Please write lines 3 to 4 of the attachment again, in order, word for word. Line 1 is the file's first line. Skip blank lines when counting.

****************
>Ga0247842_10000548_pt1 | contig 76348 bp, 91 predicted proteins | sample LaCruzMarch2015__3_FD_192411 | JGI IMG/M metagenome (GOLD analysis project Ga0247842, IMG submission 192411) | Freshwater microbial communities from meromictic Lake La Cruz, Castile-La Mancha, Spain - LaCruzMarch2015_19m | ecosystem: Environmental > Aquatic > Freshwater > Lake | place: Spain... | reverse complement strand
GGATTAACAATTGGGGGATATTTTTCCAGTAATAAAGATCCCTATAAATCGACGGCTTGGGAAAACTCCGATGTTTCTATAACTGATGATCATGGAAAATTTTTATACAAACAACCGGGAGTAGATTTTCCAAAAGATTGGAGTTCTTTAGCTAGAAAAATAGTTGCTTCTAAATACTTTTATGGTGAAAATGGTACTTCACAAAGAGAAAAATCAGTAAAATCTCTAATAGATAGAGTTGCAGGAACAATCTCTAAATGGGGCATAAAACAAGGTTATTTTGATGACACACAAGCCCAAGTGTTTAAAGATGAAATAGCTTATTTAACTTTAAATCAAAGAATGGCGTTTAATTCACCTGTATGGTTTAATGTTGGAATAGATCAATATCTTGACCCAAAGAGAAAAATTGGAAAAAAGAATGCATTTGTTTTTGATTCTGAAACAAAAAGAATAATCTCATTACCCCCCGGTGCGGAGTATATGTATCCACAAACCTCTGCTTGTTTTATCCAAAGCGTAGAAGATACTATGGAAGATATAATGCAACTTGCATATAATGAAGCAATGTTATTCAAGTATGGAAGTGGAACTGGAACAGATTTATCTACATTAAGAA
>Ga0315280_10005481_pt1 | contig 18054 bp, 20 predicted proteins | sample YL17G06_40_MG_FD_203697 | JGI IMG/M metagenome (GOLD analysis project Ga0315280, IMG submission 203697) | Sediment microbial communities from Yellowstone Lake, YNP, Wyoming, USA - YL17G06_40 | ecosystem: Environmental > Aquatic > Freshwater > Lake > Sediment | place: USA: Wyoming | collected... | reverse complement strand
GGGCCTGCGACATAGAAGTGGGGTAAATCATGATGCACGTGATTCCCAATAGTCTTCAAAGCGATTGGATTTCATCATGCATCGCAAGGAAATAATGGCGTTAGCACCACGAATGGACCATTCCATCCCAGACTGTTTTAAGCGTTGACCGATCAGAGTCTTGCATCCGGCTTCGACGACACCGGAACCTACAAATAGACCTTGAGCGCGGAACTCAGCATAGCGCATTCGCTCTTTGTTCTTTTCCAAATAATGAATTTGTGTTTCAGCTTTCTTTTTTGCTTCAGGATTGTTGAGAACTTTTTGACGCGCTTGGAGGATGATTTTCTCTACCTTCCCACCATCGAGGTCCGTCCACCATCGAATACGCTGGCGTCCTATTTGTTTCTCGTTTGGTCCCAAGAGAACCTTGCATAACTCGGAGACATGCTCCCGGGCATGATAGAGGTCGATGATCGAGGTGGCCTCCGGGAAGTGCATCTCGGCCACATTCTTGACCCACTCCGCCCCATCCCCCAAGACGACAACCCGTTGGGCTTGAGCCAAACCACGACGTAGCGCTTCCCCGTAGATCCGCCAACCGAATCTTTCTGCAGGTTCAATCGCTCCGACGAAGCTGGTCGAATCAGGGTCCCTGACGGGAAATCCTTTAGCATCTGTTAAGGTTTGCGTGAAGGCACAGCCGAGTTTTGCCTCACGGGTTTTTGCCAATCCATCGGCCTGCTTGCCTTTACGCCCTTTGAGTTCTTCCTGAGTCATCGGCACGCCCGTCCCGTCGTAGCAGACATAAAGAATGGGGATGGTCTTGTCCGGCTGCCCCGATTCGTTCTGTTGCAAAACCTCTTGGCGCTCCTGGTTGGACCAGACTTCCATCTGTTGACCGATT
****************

>Ga0315280_10005481_pt1 | contig 18054 bp, 20 predicted proteins | sample YL17G06_40_MG_FD_203697 | JGI IMG/M metagenome (GOLD analysis project Ga0315280, IMG submission 203697) | Sediment microbial communities from Yellowstone Lake, YNP, Wyoming, USA - YL17G06_40 | ecosystem: Environmental > Aquatic > Freshwater > Lake > Sediment | place: USA: Wyoming | collected... | reverse complement strand
GGGCCTGCGACATAGAAGTGGGGTAAATCATGATGCACGTGATTCCCAATAGTCTTCAAAGCGATTGGATTTCATCATGCATCGCAAGGAAATAATGGCGTTAGCACCACGAATGGACCATTCCATCCCAGACTGTTTTAAGCGTTGACCGATCAGAGTCTTGCATCCGGCTTCGACGACACCGGAACCTACAAATAGACCTTGAGCGCGGAACTCAGCATAGCGCATTCGCTCTTTGTTCTTTTCCAAATAATGAATTTGTGTTTCAGCTTTCTTTTTTGCTTCAGGATTGTTGAGAACTTTTTGACGCGCTTGGAGGATGATTTTCTCTACCTTCCCACCATCGAGGTCCGTCCACCATCGAATACGCTGGCGTCCTATTTGTTTCTCGTTTGGTCCCAAGAGAACCTTGCATAACTCGGAGACATGCTCCCGGGCATGATAGAGGTCGATGATCGAGGTGGCCTCCGGGAAGTGCATCTCGGCCACATTCTTGACCCACTCCGCCCCATCCCCCAAGACGACAACCCGTTGGGCTTGAGCCAAACCACGACGTAGCGCTTCCCCGTAGATCCGCCAACCGAATCTTTCTGCAGGTTCAATCGCTCCGACGAAGCTGGTCGAATCAGGGTCCCTGACGGGAAATCCTTTAGCATCTGTTAAGGTTTGCGTGAAGGCACAGCCGAGTTTTGCCTCACGGGTTTTTGCCAATCCATCGGCCTGCTTGCCTTTACGCCCTTTGAGTTCTTCCTGAGTCATCGGCACGCCCGTCCCGTCGTAGCAGACATAAAGAATGGGGATGGTCTTGTCCGGCTGCCCCGATTCGTTCTGTTGCAAAACCTCTTGGCGCTCCTGGTTGGACCAGACTTCCATCTGTTGACCGATT